While small-cap stocks, such as Ekso Bionics Holdings, Inc. (NASDAQ:EKSO) with its market cap of US$103m, are popular for their explosive growth, investors should also be aware of their balance sheet to judge whether the company can survive a downturn. Medical Equipment companies, especially ones that are currently loss-making, are inclined towards being higher risk. Assessing first and foremost the financial health is essential. Here are a few basic checks that are good enough to have a broad overview of the company’s financial strength. However, this commentary is still very high-level, so I suggest you dig deeper yourself into EKSO here.
How does EKSO’s operating cash flow stack up against its debt?
EKSO has shrunken its total debt levels in the last twelve months, from US$7.0m to US$5.6m – this includes long-term debt. With this reduction in debt, EKSO’s cash and short-term investments stands at US$13m for investing into the business. Moving onto cash from operations, its operating cash flow is not yet significant enough to calculate a meaningful cash-to-debt ratio, indicating that operational efficiency is something we’d need to take a look at. For this article’s sake, I won’t be looking at this today, but you can assess some of EKSO’s operating efficiency ratios such as ROA here.
Can EKSO meet its short-term obligations with the cash in hand?
At the current liabilities level of US$10m, it appears that the company has been able to meet these obligations given the level of current assets of US$20m, with a current ratio of 1.95x. Usually, for Medical Equipment companies, this is a suitable ratio as there’s enough of a cash buffer without holding too much capital in low return investments.
Can EKSO service its debt comfortably?
EKSO is a highly-leveraged company with debt exceeding equity by over 100%. This is not uncommon for a small-cap company given that debt tends to be lower-cost and at times, more accessible. But since EKSO is currently unprofitable, sustainability of its current state of operations becomes a concern. Maintaining a high level of debt, while revenues are still below costs, can be dangerous as liquidity tends to dry up in unexpected downturns.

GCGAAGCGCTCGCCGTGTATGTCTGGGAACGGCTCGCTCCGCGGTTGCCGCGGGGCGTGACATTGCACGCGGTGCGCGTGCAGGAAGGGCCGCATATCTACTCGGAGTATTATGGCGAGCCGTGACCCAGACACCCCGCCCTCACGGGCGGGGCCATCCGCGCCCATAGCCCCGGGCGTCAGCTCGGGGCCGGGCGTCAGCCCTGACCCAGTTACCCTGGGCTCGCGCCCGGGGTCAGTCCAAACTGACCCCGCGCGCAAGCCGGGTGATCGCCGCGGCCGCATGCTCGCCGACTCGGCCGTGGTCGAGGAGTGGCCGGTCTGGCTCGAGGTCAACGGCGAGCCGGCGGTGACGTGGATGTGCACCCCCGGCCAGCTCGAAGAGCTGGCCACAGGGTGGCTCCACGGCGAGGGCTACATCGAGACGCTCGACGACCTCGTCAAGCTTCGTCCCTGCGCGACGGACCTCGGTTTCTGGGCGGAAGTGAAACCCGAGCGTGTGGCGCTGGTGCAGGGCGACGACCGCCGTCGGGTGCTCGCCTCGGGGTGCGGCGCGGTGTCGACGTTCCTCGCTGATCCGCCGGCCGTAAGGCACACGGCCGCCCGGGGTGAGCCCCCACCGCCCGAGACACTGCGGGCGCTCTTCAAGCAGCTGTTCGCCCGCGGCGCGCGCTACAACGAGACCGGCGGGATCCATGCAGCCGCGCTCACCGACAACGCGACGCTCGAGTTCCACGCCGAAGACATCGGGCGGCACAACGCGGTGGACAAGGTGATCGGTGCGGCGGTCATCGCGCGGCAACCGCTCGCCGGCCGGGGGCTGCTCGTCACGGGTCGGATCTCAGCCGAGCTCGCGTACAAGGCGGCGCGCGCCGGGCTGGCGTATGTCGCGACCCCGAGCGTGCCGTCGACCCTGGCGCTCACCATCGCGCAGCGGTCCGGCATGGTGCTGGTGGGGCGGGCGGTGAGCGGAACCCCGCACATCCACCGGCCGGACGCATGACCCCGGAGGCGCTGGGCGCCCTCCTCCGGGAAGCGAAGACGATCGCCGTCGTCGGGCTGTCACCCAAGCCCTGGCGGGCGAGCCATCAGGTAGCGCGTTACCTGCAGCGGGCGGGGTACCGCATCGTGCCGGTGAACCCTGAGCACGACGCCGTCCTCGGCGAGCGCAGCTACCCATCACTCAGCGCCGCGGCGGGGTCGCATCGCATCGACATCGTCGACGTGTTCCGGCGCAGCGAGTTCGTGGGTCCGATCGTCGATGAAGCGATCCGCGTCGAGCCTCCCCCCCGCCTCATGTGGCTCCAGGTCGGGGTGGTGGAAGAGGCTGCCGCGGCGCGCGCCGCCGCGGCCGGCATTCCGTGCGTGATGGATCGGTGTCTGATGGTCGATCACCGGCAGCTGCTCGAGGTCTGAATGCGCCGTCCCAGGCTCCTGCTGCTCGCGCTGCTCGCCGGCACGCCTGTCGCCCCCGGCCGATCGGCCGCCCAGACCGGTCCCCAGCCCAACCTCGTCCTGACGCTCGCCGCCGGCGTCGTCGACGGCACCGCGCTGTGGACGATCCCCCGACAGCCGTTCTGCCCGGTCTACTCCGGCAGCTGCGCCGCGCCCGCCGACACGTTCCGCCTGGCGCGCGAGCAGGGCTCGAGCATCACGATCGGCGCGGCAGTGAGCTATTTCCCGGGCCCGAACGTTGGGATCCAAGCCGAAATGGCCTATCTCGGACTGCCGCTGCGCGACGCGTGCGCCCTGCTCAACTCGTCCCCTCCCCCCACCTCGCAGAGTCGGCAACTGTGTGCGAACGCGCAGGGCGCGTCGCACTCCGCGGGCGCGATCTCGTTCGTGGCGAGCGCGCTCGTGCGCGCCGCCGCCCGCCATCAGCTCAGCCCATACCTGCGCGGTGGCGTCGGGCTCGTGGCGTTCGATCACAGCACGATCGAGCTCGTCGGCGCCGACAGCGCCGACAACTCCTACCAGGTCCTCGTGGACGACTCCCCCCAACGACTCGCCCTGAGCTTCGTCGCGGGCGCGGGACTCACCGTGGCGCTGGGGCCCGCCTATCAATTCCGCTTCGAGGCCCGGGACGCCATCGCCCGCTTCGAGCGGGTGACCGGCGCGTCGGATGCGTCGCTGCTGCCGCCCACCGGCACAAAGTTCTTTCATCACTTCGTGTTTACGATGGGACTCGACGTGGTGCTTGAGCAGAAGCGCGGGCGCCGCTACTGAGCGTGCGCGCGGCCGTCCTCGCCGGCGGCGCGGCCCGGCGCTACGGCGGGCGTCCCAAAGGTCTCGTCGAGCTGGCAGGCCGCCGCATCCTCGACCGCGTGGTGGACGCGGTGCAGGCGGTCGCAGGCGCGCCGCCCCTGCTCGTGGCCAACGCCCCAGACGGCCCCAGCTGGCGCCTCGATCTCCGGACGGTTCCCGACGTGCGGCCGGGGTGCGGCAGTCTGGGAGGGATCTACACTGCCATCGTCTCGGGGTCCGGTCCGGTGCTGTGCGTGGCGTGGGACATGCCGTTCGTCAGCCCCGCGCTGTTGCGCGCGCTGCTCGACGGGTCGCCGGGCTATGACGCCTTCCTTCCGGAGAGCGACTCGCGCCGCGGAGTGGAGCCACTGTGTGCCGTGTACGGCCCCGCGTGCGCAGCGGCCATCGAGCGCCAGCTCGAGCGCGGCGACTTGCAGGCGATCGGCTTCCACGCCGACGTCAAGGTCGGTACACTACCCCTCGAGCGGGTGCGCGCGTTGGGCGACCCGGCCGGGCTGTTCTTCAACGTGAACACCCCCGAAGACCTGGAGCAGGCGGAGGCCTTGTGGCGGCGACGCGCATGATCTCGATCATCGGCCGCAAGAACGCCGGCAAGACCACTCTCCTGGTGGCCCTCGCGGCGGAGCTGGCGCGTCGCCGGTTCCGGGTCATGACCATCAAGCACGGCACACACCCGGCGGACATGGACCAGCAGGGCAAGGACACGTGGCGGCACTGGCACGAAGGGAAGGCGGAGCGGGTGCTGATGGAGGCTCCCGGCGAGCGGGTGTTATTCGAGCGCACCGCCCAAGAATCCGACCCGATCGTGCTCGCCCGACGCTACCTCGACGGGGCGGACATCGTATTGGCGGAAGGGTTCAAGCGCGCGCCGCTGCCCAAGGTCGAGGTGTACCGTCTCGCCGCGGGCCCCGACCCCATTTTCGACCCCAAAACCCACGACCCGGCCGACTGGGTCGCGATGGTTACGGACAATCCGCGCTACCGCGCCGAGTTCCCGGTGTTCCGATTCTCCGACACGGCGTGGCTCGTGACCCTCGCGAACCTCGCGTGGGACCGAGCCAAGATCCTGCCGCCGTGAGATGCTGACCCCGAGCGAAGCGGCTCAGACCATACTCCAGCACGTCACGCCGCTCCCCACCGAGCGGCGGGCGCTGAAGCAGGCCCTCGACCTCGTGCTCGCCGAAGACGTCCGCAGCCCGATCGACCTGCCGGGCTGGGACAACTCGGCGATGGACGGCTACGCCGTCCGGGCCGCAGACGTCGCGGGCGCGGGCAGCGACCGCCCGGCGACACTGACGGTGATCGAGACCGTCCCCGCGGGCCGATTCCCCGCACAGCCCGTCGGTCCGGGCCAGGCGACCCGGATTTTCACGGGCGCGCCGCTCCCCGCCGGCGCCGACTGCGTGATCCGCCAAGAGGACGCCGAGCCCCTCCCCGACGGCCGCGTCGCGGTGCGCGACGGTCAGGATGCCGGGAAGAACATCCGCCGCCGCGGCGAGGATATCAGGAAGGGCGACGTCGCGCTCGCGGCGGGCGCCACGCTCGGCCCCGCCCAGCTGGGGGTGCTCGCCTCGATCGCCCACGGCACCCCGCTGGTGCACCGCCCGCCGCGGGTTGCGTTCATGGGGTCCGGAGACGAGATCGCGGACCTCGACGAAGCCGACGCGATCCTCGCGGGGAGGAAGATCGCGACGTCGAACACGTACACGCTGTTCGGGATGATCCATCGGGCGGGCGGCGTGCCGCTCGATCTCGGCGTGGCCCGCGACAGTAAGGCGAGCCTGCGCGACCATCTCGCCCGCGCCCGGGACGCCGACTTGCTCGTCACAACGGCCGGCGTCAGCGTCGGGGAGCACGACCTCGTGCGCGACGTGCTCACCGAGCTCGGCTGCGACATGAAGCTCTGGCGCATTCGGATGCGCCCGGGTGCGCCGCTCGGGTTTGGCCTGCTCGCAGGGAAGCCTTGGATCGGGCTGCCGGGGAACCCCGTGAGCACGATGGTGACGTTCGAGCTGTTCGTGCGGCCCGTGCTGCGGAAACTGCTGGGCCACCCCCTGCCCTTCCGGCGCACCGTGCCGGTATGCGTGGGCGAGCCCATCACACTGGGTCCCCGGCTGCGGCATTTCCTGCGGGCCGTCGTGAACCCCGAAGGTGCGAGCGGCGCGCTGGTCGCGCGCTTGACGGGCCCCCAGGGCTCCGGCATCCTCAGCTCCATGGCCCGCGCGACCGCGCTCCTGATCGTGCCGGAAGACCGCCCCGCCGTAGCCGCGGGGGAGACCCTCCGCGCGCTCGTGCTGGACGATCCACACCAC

Although EKSO’s debt level is towards the higher end of the spectrum, its cash flow coverage seems adequate to meet obligations which means its debt is being efficiently utilised. This may mean this is an optimal capital structure for the business, given that it is also meeting its short-term commitment. I admit this is a fairly basic analysis for EKSO’s financial health. Other important fundamentals need to be considered alongside. I suggest you continue to research Ekso Bionics Holdings to get a more holistic view of the small-cap by looking at:
- Future Outlook: What are well-informed industry analysts predicting for EKSO’s future growth? Take a look at our free research report of analyst consensus for EKSO’s outlook.
- Historical Performance: What has EKSO’s returns been like over the past? Go into more detail in the past track record analysis and take a look at the free visual representations of our analysis for more clarity.
- Other High-Performing Stocks: Are there other stocks that provide better prospects with proven track records? Explore our free list of these great stocks here.
To help readers see past the short term volatility of the financial market, we aim to bring you a long-term focused research analysis purely driven by fundamental data. Note that our analysis does not factor in the latest price-sensitive company announcements.
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